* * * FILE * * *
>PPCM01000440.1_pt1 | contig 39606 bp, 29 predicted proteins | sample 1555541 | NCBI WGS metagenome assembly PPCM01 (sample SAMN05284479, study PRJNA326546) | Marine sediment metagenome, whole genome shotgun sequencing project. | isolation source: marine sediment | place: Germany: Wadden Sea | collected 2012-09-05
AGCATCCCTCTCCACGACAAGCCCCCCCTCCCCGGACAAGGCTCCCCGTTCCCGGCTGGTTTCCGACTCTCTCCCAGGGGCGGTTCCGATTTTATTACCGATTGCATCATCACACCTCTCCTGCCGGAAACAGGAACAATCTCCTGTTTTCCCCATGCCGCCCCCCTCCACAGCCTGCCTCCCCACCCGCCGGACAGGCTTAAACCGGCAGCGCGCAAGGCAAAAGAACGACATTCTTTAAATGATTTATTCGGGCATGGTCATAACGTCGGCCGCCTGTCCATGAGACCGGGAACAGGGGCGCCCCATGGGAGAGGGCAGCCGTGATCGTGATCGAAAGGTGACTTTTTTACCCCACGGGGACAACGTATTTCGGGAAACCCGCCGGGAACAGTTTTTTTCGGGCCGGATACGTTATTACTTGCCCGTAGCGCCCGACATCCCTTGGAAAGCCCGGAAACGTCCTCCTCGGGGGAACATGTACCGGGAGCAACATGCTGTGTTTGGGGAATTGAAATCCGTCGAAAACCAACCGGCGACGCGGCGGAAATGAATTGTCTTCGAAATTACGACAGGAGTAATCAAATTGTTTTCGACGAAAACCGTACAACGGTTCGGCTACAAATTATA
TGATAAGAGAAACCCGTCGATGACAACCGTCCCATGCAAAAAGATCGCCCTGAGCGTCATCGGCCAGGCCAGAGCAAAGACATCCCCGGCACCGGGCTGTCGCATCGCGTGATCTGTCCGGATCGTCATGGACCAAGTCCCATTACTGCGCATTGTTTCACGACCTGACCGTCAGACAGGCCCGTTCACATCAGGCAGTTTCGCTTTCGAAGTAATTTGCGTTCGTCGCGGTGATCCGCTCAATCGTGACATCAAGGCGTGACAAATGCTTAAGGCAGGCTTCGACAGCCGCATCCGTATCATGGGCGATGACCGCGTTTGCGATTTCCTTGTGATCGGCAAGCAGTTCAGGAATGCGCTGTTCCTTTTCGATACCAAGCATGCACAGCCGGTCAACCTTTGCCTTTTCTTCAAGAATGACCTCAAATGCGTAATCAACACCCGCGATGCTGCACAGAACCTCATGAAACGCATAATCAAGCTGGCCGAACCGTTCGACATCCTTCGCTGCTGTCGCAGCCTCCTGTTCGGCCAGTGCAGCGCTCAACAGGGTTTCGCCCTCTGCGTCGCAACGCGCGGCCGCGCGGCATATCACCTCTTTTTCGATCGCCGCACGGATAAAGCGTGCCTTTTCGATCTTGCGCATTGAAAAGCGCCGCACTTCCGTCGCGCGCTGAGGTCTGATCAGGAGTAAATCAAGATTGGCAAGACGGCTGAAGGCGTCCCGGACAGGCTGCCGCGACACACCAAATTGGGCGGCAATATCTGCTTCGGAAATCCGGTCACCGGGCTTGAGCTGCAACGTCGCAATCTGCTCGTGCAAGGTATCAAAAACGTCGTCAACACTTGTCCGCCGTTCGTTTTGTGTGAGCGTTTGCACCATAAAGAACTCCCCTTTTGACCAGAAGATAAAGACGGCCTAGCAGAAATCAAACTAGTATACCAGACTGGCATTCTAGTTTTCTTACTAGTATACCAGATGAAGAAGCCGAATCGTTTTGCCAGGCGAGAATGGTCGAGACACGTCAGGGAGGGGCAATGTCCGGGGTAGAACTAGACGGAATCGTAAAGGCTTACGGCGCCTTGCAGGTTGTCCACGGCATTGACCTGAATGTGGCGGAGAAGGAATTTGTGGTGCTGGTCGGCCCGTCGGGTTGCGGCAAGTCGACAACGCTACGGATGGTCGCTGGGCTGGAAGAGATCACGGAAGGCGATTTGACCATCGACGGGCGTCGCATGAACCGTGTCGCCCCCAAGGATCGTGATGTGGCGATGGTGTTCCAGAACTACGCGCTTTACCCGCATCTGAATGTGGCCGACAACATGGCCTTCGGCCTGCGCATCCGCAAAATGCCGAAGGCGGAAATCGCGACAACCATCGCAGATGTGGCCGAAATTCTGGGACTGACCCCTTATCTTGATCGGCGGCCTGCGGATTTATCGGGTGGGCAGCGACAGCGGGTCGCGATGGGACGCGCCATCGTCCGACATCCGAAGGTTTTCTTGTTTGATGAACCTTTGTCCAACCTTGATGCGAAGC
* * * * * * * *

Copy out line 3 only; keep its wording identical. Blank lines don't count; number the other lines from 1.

TGATAAGAGAAACCCGTCGATGACAACCGTCCCATGCAAAAAGATCGCCCTGAGCGTCATCGGCCAGGCCAGAGCAAAGACATCCCCGGCACCGGGCTGTCGCATCGCGTGATCTGTCCGGATCGTCATGGACCAAGTCCCATTACTGCGCATTGTTTCACGACCTGACCGTCAGACAGGCCCGTTCACATCAGGCAGTTTCGCTTTCGAAGTAATTTGCGTTCGTCGCGGTGATCCGCTCAATCGTGACATCAAGGCGTGACAAATGCTTAAGGCAGGCTTCGACAGCCGCATCCGTATCATGGGCGATGACCGCGTTTGCGATTTCCTTGTGATCGGCAAGCAGTTCAGGAATGCGCTGTTCCTTTTCGATACCAAGCATGCACAGCCGGTCAACCTTTGCCTTTTCTTCAAGAATGACCTCAAATGCGTAATCAACACCCGCGATGCTGCACAGAACCTCATGAAACGCATAATCAAGCTGGCCGAACCGTTCGACATCCTTCGCTGCTGTCGCAGCCTCCTGTTCGGCCAGTGCAGCGCTCAACAGGGTTTCGCCCTCTGCGTCGCAACGCGCGGCCGCGCGGCATATCACCTCTTTTTCGATCGCCGCACGGATAAAGCGTGCCTTTTCGATCTTGCGCATTGAAAAGCGCCGCACTTCCGTCGCGCGCTGAGGTCTGATCAGGAGTAAATCAAGATTGGCAAGACGGCTGAAGGCGTCCCGGACAGGCTGCCGCGACACACCAAATTGGGCGGCAATATCTGCTTCGGAAATCCGGTCACCGGGCTTGAGCTGCAACGTCGCAATCTGCTCGTGCAAGGTATCAAAAACGTCGTCAACACTTGTCCGCCGTTCGTTTTGTGTGAGCGTTTGCACCATAAAGAACTCCCCTTTTGACCAGAAGATAAAGACGGCCTAGCAGAAATCAAACTAGTATACCAGACTGGCATTCTAGTTTTCTTACTAGTATACCAGATGAAGAAGCCGAATCGTTTTGCCAGGCGAGAATGGTCGAGACACGTCAGGGAGGGGCAATGTCCGGGGTAGAACTAGACGGAATCGTAAAGGCTTACGGCGCCTTGCAGGTTGTCCACGGCATTGACCTGAATGTGGCGGAGAAGGAATTTGTGGTGCTGGTCGGCCCGTCGGGTTGCGGCAAGTCGACAACGCTACGGATGGTCGCTGGGCTGGAAGAGATCACGGAAGGCGATTTGACCATCGACGGGCGTCGCATGAACCGTGTCGCCCCCAAGGATCGTGATGTGGCGATGGTGTTCCAGAACTACGCGCTTTACCCGCATCTGAATGTGGCCGACAACATGGCCTTCGGCCTGCGCATCCGCAAAATGCCGAAGGCGGAAATCGCGACAACCATCGCAGATGTGGCCGAAATTCTGGGACTGACCCCTTATCTTGATCGGCGGCCTGCGGATTTATCGGGTGGGCAGCGACAGCGGGTCGCGATGGGACGCGCCATCGTCCGACATCCGAAGGTTTTCTTGTTTGATGAACCTTTGTCCAACCTTGATGCGAAGC